Former UN Physician And Team From Ghana Have Developed Snake Anti-venom For Africa


A physician who was formerly with the United Nations (UN), Dr Akshay Rath, has led a team of research scientists to manufacture a snake anti-venom purposely for the African continent.

The snake anti-venom, which was manufactured this year, is known as Beafrique-10, and according to Dr Rath, it was produced using venom from snakes which are home to Africa.

He said the anti-venom could be used to treat the bites of 16 of the most common and potent snakes in Africa.

He explained that currently, Ghana, from where the research into the manufacture of the snake anti-venom began in 2016, was the first country the drug was being introduced, following its approval by the Food and Drugs Authority (FDA).

In an interview with the Daily Graphic on the occasion of the 75th anniversary of the UN, Dr Rath said it was the team’s future plan to eventually make Ghana the hub of all snake anti-venom production activities in Africa.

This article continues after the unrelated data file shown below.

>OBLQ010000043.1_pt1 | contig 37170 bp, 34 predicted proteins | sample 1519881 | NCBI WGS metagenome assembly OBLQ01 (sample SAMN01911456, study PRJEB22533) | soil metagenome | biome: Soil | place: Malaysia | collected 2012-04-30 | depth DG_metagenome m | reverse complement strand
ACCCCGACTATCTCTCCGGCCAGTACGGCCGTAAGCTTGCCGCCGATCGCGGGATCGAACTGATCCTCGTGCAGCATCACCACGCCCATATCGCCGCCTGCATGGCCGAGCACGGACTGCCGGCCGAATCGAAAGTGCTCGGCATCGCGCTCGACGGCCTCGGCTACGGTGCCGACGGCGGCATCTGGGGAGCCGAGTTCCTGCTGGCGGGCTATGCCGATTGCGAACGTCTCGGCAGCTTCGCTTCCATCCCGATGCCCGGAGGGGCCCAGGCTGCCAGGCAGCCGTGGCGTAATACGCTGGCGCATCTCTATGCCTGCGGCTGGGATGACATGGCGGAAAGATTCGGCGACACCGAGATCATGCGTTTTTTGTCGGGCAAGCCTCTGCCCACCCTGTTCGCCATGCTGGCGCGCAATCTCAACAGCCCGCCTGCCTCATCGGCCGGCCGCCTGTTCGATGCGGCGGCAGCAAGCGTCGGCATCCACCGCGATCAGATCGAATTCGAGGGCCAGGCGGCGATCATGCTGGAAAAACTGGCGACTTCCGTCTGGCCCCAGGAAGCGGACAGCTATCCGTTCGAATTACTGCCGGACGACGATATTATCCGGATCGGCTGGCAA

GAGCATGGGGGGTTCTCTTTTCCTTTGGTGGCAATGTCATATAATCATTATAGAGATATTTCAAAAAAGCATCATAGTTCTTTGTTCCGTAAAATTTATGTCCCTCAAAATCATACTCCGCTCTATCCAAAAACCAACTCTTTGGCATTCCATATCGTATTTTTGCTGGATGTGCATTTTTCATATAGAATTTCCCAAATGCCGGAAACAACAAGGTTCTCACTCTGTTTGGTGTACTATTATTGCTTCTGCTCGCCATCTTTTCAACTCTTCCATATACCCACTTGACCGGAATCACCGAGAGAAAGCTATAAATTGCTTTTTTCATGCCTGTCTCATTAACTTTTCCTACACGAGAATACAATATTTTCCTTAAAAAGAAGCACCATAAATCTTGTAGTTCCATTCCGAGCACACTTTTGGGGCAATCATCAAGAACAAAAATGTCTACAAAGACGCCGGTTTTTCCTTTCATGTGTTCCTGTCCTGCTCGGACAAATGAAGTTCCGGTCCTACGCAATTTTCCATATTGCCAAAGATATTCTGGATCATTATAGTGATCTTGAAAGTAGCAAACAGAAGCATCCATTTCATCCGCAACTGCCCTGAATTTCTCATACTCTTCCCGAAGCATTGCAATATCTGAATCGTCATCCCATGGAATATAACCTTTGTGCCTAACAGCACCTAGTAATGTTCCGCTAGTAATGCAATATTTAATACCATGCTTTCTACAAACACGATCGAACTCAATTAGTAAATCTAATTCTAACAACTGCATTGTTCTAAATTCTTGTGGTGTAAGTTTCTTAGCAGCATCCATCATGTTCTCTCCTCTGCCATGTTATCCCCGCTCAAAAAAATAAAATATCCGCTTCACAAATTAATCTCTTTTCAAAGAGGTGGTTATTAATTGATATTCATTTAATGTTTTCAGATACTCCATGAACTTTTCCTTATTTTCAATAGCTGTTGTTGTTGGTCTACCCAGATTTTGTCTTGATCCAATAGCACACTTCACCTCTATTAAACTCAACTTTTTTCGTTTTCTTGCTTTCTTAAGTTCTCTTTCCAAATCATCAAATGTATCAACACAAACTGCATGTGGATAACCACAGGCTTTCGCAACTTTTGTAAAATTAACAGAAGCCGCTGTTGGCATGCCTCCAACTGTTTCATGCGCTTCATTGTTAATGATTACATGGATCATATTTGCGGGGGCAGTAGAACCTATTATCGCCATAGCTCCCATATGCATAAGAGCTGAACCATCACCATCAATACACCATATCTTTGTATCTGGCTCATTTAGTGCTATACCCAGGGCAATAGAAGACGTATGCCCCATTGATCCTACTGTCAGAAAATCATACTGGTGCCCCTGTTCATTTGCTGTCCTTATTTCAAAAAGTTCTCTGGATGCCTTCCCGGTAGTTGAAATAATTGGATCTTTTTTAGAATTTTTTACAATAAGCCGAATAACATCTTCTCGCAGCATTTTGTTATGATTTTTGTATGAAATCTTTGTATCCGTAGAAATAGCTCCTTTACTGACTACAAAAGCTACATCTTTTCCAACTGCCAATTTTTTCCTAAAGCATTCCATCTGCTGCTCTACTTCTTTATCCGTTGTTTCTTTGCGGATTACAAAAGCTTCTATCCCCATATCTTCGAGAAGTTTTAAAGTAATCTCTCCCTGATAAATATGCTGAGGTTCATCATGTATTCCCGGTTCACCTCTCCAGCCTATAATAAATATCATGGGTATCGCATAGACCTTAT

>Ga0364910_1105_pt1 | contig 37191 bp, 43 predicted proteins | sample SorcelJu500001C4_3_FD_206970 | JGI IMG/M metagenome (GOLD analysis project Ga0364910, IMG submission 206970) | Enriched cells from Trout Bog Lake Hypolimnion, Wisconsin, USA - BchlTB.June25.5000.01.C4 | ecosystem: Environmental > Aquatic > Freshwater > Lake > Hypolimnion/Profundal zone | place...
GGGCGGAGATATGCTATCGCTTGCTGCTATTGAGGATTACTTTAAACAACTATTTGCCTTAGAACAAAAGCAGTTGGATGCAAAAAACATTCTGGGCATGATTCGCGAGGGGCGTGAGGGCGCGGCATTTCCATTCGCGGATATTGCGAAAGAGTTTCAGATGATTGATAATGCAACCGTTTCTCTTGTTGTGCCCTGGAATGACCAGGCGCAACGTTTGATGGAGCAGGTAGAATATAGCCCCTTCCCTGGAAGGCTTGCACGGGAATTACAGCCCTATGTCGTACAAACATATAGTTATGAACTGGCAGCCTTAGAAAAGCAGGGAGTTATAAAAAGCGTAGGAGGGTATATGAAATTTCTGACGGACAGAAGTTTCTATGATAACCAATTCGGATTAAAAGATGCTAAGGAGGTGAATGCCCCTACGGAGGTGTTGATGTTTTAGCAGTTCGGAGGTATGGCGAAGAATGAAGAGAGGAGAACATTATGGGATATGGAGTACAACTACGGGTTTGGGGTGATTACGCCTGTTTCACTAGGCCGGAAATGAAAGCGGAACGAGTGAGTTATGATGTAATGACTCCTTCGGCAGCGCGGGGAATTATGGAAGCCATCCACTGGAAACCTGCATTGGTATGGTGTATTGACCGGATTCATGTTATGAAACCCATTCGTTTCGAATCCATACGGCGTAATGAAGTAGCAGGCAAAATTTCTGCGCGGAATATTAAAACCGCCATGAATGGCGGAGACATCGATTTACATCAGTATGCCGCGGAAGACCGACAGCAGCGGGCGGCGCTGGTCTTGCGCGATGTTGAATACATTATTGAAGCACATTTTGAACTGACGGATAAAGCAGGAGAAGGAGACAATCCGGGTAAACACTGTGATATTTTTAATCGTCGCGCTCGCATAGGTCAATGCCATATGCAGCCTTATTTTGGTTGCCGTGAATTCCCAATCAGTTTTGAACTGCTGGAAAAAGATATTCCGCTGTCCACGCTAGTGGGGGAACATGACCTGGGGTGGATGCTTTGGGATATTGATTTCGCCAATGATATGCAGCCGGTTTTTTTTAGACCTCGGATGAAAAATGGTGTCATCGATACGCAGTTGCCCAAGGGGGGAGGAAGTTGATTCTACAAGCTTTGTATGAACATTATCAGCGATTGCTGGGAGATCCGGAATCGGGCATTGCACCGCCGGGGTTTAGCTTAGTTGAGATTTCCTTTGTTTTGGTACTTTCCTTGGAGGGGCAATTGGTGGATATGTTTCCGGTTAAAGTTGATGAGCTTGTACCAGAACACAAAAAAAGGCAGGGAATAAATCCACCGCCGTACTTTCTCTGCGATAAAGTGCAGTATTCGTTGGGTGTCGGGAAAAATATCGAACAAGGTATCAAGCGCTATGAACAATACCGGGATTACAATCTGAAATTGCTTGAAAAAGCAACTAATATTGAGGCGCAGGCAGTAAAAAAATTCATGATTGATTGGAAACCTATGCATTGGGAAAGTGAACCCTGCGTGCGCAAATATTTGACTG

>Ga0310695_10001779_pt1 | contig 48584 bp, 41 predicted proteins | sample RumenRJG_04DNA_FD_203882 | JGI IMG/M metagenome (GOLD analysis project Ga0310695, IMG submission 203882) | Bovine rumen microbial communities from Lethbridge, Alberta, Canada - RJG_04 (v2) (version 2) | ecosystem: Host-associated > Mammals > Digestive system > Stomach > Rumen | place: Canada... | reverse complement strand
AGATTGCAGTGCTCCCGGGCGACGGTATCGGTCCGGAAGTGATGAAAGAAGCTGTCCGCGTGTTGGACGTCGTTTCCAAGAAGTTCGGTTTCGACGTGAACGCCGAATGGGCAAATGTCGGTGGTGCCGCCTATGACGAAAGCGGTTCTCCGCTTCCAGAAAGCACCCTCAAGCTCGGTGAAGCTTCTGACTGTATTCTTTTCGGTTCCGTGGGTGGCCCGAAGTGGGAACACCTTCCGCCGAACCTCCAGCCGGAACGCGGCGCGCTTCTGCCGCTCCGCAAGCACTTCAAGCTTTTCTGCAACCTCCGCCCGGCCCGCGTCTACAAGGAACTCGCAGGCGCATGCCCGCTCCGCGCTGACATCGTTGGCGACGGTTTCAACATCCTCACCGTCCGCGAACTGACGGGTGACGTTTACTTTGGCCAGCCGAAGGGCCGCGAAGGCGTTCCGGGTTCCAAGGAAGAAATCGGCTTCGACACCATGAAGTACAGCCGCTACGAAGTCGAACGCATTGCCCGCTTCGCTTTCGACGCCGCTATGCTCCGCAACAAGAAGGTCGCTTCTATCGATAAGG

Doing so, he said, would involve the setting up of a snake farm in Ghana, from where venom could be procured to feed the manufacturing plant.

The project team included the Kofi Annan Foundation, the Liverpool School of Tropical Medicine and the medicine manufacturer, Biological E. Limited of India.

The team is currently working towards getting approval from the Food and Drugs Authority of Nigeria and eventually a pre-qualification approval from the World Health Organisation (WHO).

According to Dr Rath, snake bite was the third largest killer in the world, coming after mosquitoes and human beings killing each other in incidents such as road accidents and wars.

Globally, he said, about four million people are bitten annually by snakes and a 100,000 die from it while close to 400,000 are amputated, paralysed or disabled by it through poor treatment.

In Africa, he added, more than one million snakebites are recorded each year, a figure which he said was not realistic because most of the cases were not recorded.

He said the people worst affected by snakebites are the poor from rural communities, agricultural workers and children.

Source: Graphic||

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